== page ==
Kids Will Be Kids

11/6/2013 1:14:00 PM

Tags: Quilts, Kids, Trains, Fire, Smoke, Imagination, Fun, Trouble, D.J. Glawson

DJWinter is coming again and as I look out the windows here in Idaho and see the first little dusting of snow, I think of the differences where I was raised up here and my husband’s family being raised in Alabama. Many things will be the same, but with kids having more outdoor time during the year in the south, I think they managed to get into a little more mischief once in a while. I know some of you will disagree with me on that point, and that is fine.

My reason for coming to that conclusion is in a story his mother told me one time, years ago. The photo below is my mother-in-law, Katie – or Big Mama as she was more affectionately referred to. The photo was taken at our home in Columbus, Georgia a few years before she passed away. The one beneath it is a picture of her mother and father.

Katie      

Jessie and Eddie Allums

After Big Mama got to the point the doctors wanted her to be under twenty-four supervision, I would go down and sit with her while my husband’s youngest sister was at work. There was a nurse there in the morning, and then I would take over around noon, and then his sister would be there at night.

Big Mama and I would talk about the latest cross-stitch project I was working on or the flowers in my gardens at home, or I would listen to her recount stories about her raising my husband and his brother and sisters. Now Big Mama loved working in the flower beds, but had gotten to the point she was unable to get up or down and was in the beginning stages of Alzheimer’s, so she did not get out and enjoy them like she had.

Every year at Thanksgiving when the family got together they would draw names to see who would get Christmas presents for whom. It was a lot easier than everybody trying to buy something for everyone else. One year they decided not to draw names and money was a little tight so my husband’s sister and I decided to finish off some quilt tops we had found stashed away in one of Big Mama’s hall closets. We thought it would be more personal and something special since Big Mama had originally pieced them. This way it would be something from all of us to the other members of the family.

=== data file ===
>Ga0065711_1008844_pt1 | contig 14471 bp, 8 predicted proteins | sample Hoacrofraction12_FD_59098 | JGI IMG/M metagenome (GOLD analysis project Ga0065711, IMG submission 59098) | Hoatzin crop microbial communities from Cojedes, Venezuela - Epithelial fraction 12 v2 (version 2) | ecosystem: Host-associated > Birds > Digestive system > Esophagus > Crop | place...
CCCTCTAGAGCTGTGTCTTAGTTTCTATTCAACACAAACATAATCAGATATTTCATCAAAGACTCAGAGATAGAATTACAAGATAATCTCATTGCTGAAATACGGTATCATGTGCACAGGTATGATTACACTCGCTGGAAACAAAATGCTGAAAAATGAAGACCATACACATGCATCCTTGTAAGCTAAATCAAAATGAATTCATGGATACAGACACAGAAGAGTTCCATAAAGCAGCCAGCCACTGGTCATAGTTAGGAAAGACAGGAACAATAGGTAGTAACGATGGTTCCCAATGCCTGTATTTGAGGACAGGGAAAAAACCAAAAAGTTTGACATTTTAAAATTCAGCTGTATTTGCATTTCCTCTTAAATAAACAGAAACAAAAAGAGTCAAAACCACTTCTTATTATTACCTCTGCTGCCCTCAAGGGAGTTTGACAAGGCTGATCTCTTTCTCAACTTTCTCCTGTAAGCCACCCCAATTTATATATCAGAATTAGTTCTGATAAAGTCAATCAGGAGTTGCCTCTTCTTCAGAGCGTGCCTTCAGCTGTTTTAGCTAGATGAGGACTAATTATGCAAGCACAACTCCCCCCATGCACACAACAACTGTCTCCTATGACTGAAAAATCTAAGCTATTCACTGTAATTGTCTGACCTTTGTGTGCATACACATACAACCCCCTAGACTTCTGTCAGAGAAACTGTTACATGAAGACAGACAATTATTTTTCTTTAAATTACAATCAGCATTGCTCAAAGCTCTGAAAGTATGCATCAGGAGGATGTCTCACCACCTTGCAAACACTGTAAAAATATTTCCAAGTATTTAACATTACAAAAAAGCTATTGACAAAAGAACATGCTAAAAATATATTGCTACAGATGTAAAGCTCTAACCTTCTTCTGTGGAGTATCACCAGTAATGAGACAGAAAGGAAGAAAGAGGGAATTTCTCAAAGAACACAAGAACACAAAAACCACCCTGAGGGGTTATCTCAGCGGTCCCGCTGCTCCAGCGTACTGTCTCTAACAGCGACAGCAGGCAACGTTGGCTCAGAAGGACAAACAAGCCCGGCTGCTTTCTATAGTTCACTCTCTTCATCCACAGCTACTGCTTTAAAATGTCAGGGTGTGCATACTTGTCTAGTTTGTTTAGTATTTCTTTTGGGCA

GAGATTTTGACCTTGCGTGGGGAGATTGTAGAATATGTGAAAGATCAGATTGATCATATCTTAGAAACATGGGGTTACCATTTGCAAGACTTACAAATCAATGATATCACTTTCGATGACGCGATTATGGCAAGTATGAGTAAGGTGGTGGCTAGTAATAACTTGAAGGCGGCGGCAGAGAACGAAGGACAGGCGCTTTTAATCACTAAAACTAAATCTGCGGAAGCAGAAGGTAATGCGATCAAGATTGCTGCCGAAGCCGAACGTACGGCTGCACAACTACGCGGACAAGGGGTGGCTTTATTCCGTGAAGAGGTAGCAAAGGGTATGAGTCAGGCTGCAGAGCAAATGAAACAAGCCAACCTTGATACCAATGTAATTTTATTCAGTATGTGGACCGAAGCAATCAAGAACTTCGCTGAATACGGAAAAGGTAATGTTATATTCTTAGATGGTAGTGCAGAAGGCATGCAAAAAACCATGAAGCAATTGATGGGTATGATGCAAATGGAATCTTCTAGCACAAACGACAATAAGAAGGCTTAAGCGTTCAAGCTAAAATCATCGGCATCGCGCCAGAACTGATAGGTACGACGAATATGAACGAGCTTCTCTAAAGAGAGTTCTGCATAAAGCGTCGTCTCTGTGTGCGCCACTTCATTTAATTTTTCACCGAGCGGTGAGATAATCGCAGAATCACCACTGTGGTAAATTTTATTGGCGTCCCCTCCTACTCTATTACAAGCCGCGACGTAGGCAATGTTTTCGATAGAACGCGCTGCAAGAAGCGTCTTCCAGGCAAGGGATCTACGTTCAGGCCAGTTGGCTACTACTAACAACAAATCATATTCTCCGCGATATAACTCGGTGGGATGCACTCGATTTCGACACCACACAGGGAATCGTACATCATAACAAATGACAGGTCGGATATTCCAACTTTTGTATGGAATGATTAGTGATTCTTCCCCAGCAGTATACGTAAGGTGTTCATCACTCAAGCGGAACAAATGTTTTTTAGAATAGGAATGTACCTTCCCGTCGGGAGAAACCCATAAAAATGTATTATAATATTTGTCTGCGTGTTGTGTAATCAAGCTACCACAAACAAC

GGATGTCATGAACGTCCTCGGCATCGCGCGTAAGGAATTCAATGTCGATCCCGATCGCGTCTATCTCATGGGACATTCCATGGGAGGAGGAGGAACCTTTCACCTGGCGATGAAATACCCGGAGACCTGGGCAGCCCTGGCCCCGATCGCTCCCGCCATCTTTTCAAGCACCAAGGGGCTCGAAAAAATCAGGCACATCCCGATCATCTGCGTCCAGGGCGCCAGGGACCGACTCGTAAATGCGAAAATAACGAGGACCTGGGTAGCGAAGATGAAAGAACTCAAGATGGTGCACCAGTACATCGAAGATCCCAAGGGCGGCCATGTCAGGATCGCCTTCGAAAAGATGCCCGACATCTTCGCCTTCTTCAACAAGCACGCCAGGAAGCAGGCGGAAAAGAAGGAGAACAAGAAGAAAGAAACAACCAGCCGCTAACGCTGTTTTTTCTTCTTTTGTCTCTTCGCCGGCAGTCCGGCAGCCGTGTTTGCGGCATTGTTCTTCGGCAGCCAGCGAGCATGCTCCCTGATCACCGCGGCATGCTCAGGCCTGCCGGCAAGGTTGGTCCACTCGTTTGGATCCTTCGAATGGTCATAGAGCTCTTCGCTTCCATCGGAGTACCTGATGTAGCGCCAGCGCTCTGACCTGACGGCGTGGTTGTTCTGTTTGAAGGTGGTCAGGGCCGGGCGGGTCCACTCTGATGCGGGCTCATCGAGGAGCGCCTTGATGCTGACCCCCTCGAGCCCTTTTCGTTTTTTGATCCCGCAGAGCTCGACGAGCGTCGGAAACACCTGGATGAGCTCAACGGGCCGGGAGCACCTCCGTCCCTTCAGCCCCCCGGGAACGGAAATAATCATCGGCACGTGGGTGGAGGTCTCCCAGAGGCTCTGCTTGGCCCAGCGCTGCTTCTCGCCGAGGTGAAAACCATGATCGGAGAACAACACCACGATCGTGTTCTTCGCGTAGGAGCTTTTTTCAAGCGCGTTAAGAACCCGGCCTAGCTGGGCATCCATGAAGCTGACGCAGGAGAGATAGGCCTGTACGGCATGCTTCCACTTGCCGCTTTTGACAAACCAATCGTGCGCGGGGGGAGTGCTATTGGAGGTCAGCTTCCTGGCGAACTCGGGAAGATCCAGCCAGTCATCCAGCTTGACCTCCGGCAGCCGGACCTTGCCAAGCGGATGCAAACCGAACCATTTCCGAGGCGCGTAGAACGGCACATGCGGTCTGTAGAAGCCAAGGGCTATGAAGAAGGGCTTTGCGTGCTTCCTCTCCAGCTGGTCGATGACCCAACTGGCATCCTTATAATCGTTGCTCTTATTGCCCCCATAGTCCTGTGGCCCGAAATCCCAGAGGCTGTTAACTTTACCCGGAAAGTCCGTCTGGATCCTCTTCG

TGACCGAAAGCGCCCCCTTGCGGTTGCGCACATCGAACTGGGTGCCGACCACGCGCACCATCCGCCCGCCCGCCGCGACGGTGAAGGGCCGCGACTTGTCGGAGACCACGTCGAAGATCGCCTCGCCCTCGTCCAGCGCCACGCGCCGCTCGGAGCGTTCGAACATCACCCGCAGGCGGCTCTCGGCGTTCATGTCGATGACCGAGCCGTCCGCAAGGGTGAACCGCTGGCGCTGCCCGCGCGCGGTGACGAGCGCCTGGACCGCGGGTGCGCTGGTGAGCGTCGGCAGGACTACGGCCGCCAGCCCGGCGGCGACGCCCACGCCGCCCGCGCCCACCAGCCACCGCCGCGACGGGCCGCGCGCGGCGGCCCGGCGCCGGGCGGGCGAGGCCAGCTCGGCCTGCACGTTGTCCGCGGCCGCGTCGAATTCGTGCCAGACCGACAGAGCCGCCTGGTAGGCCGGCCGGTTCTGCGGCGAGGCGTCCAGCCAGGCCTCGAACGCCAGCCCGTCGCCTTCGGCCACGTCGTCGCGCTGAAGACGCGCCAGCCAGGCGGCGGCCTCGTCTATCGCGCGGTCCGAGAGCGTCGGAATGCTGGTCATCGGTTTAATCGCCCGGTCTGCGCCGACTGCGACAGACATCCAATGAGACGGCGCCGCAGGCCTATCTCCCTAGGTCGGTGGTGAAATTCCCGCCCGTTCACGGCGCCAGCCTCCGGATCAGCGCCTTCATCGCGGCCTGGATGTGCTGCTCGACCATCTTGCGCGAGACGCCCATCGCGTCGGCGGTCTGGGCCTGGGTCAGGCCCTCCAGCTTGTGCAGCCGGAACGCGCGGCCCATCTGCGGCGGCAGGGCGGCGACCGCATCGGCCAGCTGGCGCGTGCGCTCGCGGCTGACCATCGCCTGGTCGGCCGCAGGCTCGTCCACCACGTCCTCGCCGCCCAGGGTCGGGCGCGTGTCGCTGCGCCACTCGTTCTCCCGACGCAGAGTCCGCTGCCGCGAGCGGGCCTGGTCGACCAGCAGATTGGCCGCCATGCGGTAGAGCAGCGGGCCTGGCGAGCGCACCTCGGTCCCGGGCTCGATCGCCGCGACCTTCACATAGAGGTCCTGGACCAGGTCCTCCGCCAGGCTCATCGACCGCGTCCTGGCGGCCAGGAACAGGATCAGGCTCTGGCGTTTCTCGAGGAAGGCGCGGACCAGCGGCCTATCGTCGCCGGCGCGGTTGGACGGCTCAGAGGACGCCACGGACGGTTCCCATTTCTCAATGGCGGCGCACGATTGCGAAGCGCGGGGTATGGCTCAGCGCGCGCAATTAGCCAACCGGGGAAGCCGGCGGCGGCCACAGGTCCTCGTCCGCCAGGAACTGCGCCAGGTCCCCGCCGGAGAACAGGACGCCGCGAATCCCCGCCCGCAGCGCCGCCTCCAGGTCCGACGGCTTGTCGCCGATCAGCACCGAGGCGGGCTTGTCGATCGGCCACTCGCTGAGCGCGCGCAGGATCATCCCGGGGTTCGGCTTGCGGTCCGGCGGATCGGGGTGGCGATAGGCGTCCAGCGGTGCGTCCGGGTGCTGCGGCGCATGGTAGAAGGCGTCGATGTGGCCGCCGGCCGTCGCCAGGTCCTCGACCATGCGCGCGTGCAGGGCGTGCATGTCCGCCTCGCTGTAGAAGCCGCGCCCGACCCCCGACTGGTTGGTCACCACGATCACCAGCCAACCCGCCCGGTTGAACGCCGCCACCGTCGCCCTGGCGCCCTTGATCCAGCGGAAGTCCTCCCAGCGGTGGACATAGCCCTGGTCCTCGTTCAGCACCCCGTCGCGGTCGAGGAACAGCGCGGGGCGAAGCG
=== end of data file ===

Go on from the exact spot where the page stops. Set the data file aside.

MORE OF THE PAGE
So for a couple of months I would go down to stay with Big Mama and I would stretch these quilts in the dining room at her house and she would talk to me and help me by cutting the the lengths of yarn to tie the quilts with. Arthritis had gotten to her fingers and it was hard for her to hang on to things real tight; this kept her busy and allowed her to help with the quilts. One day she told me a story about her and one of her brothers when she was just a little girl.

It seems her mother had her quilting frame set up so when it was time for dinner she just hoisted the quilt, frame and all, up to the ceiling. (I wish my mother had done that! We just climbed under the quilt while it took up the whole living room!) One day Big Mama and her brother were playing choo-choo train. They had found something – probably her mother’s broom – and had set it on fire to mimic the smoke from a trains smoke stack and went running through the house holding this flaming thing above their heads. Everything was fine until they reached the quilt! Whatever they were using for the trains smoke stack was tall enough that as they ran under the quilt, they set it on fire while it was hooked to the ceiling!

If I had set anything on fire, whether I was playing trains with my brother, or not, my hiney would have been set on fire with a kindling stick! My mother was not a mean woman at all, but she believed in children behaving themselves. Setting anything on fire, except the wood in the heating stove, was a definite taboo. You did not play with fire!! The end. I imagine her mother and father were none too happy with her and her brother, either. She didn’t mention if their behinds had a meeting with a kindling stick or not, but that may have been one instance where the Alzheimer’s conveniently kicked in. Or she just didn’t feel it was an important end to the tale. Either way, I thought it was a cute little tale of two kids letting their imaginations getting the better of them.



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Post a comment below.

 

NebraskaDave
11/13/2013 4:50:10 PM
D.J., I've not set the house on fire but I did almost burn up a shed behind the house. It was when I was about 11 or 12 I suspect. I tried to build a wooden stove to stay warm in the shed. It was kind of a club house for the neighbor kids and I to play in. I build the stove out of a wooden box and well, I lined it with tin. Yeah, good plan but not to bright. The neighbor kid and I splashed some lawn mower gas on the sticks we put in the stove. It wasn't starting too well so we splashed more gasoline on the smoldering embers. Whoa, the flames traveled right up the gas stream and into the can. I threw the can on the floor and the neighbor kid and I bailed out the window. It's a wonder that we didn't get burned alive or blown up but God's hand was covering up our stupidity. Well, the fire department came out, put the fire out, lectured us for about a half an hour, and we were grounded from see each other for a week. It was a small punishment for what could have been a life changing event. ***** It's fun to look back on dumb mistakes when nothing too bad becomes of the situation. ***** Have a great Big Momma memory day.

Mary
11/8/2013 6:50:51 AM
Hi, D.J. This is Mary from Old Dog New Tricks blog. I enjoyed you story. I thought the house might have burned down, but guess not!



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